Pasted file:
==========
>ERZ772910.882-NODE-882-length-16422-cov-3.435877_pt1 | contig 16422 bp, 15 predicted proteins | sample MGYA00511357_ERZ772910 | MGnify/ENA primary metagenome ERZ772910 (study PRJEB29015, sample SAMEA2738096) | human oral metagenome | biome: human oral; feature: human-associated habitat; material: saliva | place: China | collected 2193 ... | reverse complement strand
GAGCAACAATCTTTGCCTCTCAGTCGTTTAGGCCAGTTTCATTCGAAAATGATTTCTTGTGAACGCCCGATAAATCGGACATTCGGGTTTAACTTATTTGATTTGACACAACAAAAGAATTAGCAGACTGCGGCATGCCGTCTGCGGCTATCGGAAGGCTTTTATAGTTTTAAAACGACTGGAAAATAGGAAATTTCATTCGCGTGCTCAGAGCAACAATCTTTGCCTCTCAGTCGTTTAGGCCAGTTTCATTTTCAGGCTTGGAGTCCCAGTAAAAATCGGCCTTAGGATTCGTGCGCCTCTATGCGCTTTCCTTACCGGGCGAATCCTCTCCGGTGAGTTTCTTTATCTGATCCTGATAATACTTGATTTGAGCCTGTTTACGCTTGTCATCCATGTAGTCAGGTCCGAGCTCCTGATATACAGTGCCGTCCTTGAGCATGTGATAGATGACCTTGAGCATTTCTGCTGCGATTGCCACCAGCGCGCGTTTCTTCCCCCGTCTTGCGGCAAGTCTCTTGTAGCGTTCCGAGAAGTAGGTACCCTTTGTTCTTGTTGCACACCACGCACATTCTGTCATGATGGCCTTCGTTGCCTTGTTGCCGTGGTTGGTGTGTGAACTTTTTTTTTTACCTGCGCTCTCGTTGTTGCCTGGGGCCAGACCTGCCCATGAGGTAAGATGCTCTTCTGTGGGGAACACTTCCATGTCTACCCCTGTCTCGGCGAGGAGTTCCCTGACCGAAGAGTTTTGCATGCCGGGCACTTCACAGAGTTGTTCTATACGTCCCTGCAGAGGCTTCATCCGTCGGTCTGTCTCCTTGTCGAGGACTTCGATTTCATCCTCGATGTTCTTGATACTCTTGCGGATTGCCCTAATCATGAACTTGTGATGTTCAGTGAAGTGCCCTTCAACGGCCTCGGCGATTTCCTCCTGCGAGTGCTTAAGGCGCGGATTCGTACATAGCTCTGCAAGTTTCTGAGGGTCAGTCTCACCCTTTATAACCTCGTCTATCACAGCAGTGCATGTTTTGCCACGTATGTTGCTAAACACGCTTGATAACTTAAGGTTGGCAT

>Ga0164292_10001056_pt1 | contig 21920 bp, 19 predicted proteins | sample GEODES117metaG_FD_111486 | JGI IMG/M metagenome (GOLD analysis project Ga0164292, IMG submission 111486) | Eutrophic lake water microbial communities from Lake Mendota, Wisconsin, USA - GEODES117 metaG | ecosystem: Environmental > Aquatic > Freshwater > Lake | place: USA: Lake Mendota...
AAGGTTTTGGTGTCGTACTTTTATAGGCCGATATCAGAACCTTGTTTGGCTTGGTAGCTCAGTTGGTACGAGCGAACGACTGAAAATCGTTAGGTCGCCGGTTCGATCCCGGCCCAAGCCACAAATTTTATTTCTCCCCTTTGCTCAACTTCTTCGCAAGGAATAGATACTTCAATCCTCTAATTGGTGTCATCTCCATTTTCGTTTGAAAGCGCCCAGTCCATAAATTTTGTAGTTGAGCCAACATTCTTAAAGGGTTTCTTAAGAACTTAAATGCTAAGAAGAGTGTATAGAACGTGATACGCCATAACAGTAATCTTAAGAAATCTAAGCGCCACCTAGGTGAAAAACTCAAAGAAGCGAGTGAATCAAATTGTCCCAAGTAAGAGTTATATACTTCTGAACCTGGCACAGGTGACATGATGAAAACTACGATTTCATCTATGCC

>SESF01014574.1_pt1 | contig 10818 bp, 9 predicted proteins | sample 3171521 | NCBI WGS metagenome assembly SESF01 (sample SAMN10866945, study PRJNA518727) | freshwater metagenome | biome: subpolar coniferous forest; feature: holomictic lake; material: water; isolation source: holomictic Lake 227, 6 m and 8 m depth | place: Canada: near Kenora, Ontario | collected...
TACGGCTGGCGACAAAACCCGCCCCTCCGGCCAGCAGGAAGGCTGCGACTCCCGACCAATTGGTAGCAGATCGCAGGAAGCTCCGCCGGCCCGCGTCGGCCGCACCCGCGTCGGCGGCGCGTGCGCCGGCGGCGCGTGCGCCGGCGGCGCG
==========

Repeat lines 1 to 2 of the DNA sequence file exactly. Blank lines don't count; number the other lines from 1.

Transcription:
>ERZ772910.882-NODE-882-length-16422-cov-3.435877_pt1 | contig 16422 bp, 15 predicted proteins | sample MGYA00511357_ERZ772910 | MGnify/ENA primary metagenome ERZ772910 (study PRJEB29015, sample SAMEA2738096) | human oral metagenome | biome: human oral; feature: human-associated habitat; material: saliva | place: China | collected 2193 ... | reverse complement strand
GAGCAACAATCTTTGCCTCTCAGTCGTTTAGGCCAGTTTCATTCGAAAATGATTTCTTGTGAACGCCCGATAAATCGGACATTCGGGTTTAACTTATTTGATTTGACACAACAAAAGAATTAGCAGACTGCGGCATGCCGTCTGCGGCTATCGGAAGGCTTTTATAGTTTTAAAACGACTGGAAAATAGGAAATTTCATTCGCGTGCTCAGAGCAACAATCTTTGCCTCTCAGTCGTTTAGGCCAGTTTCATTTTCAGGCTTGGAGTCCCAGTAAAAATCGGCCTTAGGATTCGTGCGCCTCTATGCGCTTTCCTTACCGGGCGAATCCTCTCCGGTGAGTTTCTTTATCTGATCCTGATAATACTTGATTTGAGCCTGTTTACGCTTGTCATCCATGTAGTCAGGTCCGAGCTCCTGATATACAGTGCCGTCCTTGAGCATGTGATAGATGACCTTGAGCATTTCTGCTGCGATTGCCACCAGCGCGCGTTTCTTCCCCCGTCTTGCGGCAAGTCTCTTGTAGCGTTCCGAGAAGTAGGTACCCTTTGTTCTTGTTGCACACCACGCACATTCTGTCATGATGGCCTTCGTTGCCTTGTTGCCGTGGTTGGTGTGTGAACTTTTTTTTTTACCTGCGCTCTCGTTGTTGCCTGGGGCCAGACCTGCCCATGAGGTAAGATGCTCTTCTGTGGGGAACACTTCCATGTCTACCCCTGTCTCGGCGAGGAGTTCCCTGACCGAAGAGTTTTGCATGCCGGGCACTTCACAGAGTTGTTCTATACGTCCCTGCAGAGGCTTCATCCGTCGGTCTGTCTCCTTGTCGAGGACTTCGATTTCATCCTCGATGTTCTTGATACTCTTGCGGATTGCCCTAATCATGAACTTGTGATGTTCAGTGAAGTGCCCTTCAACGGCCTCGGCGATTTCCTCCTGCGAGTGCTTAAGGCGCGGATTCGTACATAGCTCTGCAAGTTTCTGAGGGTCAGTCTCACCCTTTATAACCTCGTCTATCACAGCAGTGCATGTTTTGCCACGTATGTTGCTAAACACGCTTGATAACTTAAGGTTGGCAT